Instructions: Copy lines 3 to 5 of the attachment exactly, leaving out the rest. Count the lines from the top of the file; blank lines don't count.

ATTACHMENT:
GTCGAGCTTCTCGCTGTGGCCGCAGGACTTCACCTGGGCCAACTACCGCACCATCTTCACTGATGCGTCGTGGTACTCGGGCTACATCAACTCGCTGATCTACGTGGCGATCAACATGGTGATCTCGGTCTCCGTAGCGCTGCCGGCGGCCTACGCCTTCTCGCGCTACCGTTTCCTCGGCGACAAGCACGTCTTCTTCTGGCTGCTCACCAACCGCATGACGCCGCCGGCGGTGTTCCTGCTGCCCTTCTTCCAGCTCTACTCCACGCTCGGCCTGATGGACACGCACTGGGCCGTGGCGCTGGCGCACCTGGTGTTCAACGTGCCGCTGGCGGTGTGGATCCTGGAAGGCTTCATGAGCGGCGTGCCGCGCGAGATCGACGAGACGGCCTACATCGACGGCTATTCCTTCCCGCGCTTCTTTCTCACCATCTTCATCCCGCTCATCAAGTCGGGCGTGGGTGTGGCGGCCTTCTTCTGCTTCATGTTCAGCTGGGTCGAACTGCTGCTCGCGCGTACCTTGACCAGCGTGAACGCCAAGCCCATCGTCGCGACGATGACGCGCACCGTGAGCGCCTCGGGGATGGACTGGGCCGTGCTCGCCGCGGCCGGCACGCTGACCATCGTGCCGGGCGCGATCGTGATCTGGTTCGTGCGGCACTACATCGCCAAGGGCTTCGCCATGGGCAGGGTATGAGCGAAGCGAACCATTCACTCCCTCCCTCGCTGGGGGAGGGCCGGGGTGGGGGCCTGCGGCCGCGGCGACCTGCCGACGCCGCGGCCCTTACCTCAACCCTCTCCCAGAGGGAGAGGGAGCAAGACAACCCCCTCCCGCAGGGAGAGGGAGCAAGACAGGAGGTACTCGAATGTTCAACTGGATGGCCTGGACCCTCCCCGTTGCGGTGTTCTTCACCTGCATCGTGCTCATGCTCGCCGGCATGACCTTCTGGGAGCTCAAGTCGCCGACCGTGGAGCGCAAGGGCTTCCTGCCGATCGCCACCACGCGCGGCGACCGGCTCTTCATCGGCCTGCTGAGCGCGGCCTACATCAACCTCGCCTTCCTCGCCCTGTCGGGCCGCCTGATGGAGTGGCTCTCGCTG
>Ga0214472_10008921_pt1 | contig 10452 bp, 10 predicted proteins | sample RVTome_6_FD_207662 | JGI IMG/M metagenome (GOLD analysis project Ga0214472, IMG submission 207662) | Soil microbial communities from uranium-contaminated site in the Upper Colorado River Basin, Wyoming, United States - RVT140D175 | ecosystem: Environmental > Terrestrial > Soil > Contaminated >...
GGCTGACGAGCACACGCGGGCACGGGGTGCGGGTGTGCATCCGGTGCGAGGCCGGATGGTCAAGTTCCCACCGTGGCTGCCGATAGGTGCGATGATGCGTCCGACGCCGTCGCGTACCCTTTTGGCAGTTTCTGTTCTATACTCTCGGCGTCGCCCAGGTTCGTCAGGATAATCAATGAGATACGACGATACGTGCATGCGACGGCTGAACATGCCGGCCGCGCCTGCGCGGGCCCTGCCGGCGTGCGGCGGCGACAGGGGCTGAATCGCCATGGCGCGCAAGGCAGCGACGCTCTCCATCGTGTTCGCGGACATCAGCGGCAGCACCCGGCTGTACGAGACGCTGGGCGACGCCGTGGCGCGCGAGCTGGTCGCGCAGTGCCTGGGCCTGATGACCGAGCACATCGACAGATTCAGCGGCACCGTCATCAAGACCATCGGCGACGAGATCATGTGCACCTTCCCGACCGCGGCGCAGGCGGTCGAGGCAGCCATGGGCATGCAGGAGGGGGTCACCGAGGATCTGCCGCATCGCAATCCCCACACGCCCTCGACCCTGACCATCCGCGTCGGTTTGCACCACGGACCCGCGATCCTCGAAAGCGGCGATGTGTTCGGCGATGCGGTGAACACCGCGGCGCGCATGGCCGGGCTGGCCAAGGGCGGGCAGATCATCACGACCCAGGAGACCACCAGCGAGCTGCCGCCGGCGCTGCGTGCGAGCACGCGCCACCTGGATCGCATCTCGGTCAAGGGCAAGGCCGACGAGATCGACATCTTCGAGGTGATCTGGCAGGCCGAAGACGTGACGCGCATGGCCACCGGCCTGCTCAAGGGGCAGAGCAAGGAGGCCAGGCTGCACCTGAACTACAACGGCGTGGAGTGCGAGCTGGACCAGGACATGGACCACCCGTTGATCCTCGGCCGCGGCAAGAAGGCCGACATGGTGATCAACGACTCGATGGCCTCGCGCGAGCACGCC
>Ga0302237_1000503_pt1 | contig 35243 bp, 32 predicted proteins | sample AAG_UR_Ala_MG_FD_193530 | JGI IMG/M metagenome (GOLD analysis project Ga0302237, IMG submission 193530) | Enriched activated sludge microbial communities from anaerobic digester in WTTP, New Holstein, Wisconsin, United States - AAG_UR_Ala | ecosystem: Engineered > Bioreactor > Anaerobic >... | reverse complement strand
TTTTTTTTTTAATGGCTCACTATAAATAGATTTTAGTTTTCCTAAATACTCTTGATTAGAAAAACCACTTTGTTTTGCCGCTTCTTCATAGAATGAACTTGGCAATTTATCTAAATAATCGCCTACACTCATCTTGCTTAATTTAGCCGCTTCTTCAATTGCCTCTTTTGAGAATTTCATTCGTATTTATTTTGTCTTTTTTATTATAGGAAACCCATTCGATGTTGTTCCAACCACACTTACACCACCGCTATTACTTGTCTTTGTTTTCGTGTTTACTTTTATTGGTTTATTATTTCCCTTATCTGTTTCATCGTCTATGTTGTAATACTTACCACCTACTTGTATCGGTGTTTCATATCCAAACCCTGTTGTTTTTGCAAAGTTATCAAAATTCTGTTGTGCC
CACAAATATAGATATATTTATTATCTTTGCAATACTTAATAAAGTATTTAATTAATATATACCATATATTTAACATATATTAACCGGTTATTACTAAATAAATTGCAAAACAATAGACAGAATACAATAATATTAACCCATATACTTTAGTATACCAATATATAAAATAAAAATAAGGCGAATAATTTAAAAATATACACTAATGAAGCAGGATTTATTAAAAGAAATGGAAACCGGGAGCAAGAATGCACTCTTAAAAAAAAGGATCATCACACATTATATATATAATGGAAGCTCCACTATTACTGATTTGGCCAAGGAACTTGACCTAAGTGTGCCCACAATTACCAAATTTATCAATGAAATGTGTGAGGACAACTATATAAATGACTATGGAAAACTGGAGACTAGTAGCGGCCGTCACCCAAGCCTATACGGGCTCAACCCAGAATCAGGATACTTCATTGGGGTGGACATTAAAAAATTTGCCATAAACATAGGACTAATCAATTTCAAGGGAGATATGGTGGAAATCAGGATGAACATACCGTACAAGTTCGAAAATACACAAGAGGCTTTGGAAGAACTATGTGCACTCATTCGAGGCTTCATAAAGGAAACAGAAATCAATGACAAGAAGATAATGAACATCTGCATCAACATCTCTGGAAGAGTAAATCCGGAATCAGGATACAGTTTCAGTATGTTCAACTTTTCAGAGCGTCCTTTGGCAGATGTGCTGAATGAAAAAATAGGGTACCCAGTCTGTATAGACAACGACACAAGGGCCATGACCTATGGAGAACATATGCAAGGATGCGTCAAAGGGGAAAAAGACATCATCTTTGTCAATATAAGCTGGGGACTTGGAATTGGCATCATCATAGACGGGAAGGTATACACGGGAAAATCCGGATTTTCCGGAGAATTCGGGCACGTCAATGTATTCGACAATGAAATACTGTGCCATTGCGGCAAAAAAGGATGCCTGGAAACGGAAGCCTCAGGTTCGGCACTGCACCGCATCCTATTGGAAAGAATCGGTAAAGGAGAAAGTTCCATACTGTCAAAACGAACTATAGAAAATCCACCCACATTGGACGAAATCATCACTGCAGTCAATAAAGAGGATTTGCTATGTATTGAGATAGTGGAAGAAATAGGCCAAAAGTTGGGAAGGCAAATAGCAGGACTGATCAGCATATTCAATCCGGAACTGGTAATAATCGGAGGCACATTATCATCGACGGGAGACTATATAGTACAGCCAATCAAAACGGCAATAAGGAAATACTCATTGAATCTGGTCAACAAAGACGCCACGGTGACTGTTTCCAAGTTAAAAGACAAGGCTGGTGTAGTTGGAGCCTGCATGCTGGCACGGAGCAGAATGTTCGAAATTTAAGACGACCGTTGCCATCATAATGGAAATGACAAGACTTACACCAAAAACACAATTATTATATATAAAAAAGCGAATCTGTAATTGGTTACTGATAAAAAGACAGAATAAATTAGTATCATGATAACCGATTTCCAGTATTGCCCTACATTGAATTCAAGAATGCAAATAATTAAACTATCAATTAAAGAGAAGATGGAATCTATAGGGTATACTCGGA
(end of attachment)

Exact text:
GGCTGACGAGCACACGCGGGCACGGGGTGCGGGTGTGCATCCGGTGCGAGGCCGGATGGTCAAGTTCCCACCGTGGCTGCCGATAGGTGCGATGATGCGTCCGACGCCGTCGCGTACCCTTTTGGCAGTTTCTGTTCTATACTCTCGGCGTCGCCCAGGTTCGTCAGGATAATCAATGAGATACGACGATACGTGCATGCGACGGCTGAACATGCCGGCCGCGCCTGCGCGGGCCCTGCCGGCGTGCGGCGGCGACAGGGGCTGAATCGCCATGGCGCGCAAGGCAGCGACGCTCTCCATCGTGTTCGCGGACATCAGCGGCAGCACCCGGCTGTACGAGACGCTGGGCGACGCCGTGGCGCGCGAGCTGGTCGCGCAGTGCCTGGGCCTGATGACCGAGCACATCGACAGATTCAGCGGCACCGTCATCAAGACCATCGGCGACGAGATCATGTGCACCTTCCCGACCGCGGCGCAGGCGGTCGAGGCAGCCATGGGCATGCAGGAGGGGGTCACCGAGGATCTGCCGCATCGCAATCCCCACACGCCCTCGACCCTGACCATCCGCGTCGGTTTGCACCACGGACCCGCGATCCTCGAAAGCGGCGATGTGTTCGGCGATGCGGTGAACACCGCGGCGCGCATGGCCGGGCTGGCCAAGGGCGGGCAGATCATCACGACCCAGGAGACCACCAGCGAGCTGCCGCCGGCGCTGCGTGCGAGCACGCGCCACCTGGATCGCATCTCGGTCAAGGGCAAGGCCGACGAGATCGACATCTTCGAGGTGATCTGGCAGGCCGAAGACGTGACGCGCATGGCCACCGGCCTGCTCAAGGGGCAGAGCAAGGAGGCCAGGCTGCACCTGAACTACAACGGCGTGGAGTGCGAGCTGGACCAGGACATGGACCACCCGTTGATCCTCGGCCGCGGCAAGAAGGCCGACATGGTGATCAACGACTCGATGGCCTCGCGCGAGCACGCC
>Ga0302237_1000503_pt1 | contig 35243 bp, 32 predicted proteins | sample AAG_UR_Ala_MG_FD_193530 | JGI IMG/M metagenome (GOLD analysis project Ga0302237, IMG submission 193530) | Enriched activated sludge microbial communities from anaerobic digester in WTTP, New Holstein, Wisconsin, United States - AAG_UR_Ala | ecosystem: Engineered > Bioreactor > Anaerobic >... | reverse complement strand
TTTTTTTTTTAATGGCTCACTATAAATAGATTTTAGTTTTCCTAAATACTCTTGATTAGAAAAACCACTTTGTTTTGCCGCTTCTTCATAGAATGAACTTGGCAATTTATCTAAATAATCGCCTACACTCATCTTGCTTAATTTAGCCGCTTCTTCAATTGCCTCTTTTGAGAATTTCATTCGTATTTATTTTGTCTTTTTTATTATAGGAAACCCATTCGATGTTGTTCCAACCACACTTACACCACCGCTATTACTTGTCTTTGTTTTCGTGTTTACTTTTATTGGTTTATTATTTCCCTTATCTGTTTCATCGTCTATGTTGTAATACTTACCACCTACTTGTATCGGTGTTTCATATCCAAACCCTGTTGTTTTTGCAAAGTTATCAAAATTCTGTTGTGCC